Birding in Spain: where East meets West

Some appreciative words from Jim Mori, an American birder living in Japan:

On March 1, 2008, I had a great day in the drylands of Lleida with the pleasant company of Steve West. He is very adept in finding the birds and most species are easy to see in the open terrain of the region. The early morning was slightly overcast but pleasant, and the many flowering almond trees provided a fragrant and colorful backdrop. Among the various birds, we had good scope views of larks to sort out the Crested and Thekla Larks. Later, the Calandra Larks were much easier. There were also Red-legged Partridge, Bullfinch, Spotless Starling, Red-rumped Swallow, Chough, Southern Grey Shrike, and a flock of Pin-tailed Sandgrouse.

We returned to the atmospheric La Garbinada hotel for a full breakfast,
which included a glass of the local wine. Feeling pretty mellow for the
rest of the morning, I was not greatly disappointed in missing the Little
Owl we were looking for. There were many birds for the rest of morning,
including good views of Great Spotted Cuckoo, Red Kite, and a flock of
Little Bustards. We saw numerous raptors with Buzzards, Merlin, Marsh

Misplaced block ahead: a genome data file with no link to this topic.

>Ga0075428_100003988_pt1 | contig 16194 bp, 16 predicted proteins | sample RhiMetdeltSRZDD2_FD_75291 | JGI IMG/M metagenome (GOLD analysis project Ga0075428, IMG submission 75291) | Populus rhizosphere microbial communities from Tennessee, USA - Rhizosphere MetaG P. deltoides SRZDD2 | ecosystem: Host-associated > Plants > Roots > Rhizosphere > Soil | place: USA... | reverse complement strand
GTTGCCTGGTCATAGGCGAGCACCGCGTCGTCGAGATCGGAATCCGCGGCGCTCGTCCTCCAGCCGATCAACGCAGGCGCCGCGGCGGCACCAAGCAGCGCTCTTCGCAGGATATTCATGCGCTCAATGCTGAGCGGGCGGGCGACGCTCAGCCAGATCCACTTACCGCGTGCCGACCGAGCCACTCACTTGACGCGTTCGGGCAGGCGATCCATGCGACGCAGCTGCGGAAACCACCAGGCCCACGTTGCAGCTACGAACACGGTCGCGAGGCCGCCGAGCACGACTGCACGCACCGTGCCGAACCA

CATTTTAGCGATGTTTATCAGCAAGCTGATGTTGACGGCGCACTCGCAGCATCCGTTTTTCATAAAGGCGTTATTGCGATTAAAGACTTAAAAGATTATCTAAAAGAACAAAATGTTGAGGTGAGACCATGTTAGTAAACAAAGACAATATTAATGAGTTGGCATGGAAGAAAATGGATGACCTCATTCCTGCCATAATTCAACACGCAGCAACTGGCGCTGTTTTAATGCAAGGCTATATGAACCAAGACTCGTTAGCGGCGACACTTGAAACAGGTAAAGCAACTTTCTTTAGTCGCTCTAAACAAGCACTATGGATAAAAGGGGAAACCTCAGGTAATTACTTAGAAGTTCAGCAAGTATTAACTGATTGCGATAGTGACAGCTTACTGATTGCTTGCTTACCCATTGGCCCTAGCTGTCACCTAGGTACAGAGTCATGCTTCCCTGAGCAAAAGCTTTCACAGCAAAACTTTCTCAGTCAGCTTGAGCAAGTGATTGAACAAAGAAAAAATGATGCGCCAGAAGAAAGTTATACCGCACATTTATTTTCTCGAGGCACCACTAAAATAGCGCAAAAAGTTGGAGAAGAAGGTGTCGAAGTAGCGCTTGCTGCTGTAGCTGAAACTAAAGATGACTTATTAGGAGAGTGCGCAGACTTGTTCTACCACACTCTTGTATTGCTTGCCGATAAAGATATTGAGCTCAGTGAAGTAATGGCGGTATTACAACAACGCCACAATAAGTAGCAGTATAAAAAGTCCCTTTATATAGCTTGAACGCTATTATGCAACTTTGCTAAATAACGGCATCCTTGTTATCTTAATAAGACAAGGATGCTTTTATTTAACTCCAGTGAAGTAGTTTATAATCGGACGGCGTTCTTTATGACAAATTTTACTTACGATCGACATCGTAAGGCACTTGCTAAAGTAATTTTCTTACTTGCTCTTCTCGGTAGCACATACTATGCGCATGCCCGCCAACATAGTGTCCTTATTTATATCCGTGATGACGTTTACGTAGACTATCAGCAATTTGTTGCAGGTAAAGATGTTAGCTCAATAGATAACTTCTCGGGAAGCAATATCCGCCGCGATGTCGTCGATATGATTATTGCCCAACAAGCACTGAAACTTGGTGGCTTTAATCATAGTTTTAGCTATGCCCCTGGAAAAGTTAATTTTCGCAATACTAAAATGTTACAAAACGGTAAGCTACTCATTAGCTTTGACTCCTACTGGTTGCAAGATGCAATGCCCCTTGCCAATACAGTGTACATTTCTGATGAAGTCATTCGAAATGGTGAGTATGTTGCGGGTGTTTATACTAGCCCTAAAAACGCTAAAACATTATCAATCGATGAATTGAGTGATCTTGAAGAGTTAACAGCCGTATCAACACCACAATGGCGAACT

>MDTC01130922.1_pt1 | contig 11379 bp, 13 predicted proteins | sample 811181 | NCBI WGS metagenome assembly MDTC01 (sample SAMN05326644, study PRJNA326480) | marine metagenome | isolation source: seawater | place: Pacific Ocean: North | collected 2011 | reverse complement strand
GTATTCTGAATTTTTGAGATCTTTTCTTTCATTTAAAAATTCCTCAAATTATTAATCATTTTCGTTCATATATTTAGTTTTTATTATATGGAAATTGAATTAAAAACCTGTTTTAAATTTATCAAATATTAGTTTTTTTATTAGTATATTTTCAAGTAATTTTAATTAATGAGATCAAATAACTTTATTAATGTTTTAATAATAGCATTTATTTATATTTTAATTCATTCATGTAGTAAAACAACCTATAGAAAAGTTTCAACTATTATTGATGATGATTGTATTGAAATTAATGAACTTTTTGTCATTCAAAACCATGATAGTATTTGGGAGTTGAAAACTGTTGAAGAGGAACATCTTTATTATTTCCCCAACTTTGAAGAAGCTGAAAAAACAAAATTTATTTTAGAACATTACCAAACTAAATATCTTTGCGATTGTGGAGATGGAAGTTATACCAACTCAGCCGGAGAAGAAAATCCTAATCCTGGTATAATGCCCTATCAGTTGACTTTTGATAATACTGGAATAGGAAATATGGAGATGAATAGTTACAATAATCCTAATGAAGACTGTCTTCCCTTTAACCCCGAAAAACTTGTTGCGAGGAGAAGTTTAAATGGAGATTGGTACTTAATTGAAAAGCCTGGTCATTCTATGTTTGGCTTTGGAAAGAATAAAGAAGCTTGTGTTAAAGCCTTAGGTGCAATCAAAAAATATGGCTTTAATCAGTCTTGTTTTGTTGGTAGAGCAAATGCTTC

Harrier, Hen Harrier, and a Golden Eagle.

In the afternoon we headed for the Montsec area. Along the cliffs there
were Rock Bunting, Alpine Accentors, Black Wheatear, and a pair of
Peregrines. Close by along the Noguera River there was a beautiful
Penduline Tit in bright plumage.

As the light was fading, I was impressed that Steve could find a Stone
while driving and scanning the fields. The bird is not so easy to
see even when you know where it is. It was especially gratifying to end the
trip with this bird since we had been searching for it all day.

With recent splits and lumps it is sometimes hard to figure out what is a
seperate species. Using various field guides and webpages, I decided the
Red-rumped Swallow was not a new species for me, since we have the same
bird in Japan. However, the Buzzard turned out to be a new bird since it is
split from the similar Eastern Buzzard in Japan. Overall, the exciting day
had over 50 species with 21 new ones for me.

Jim Mori

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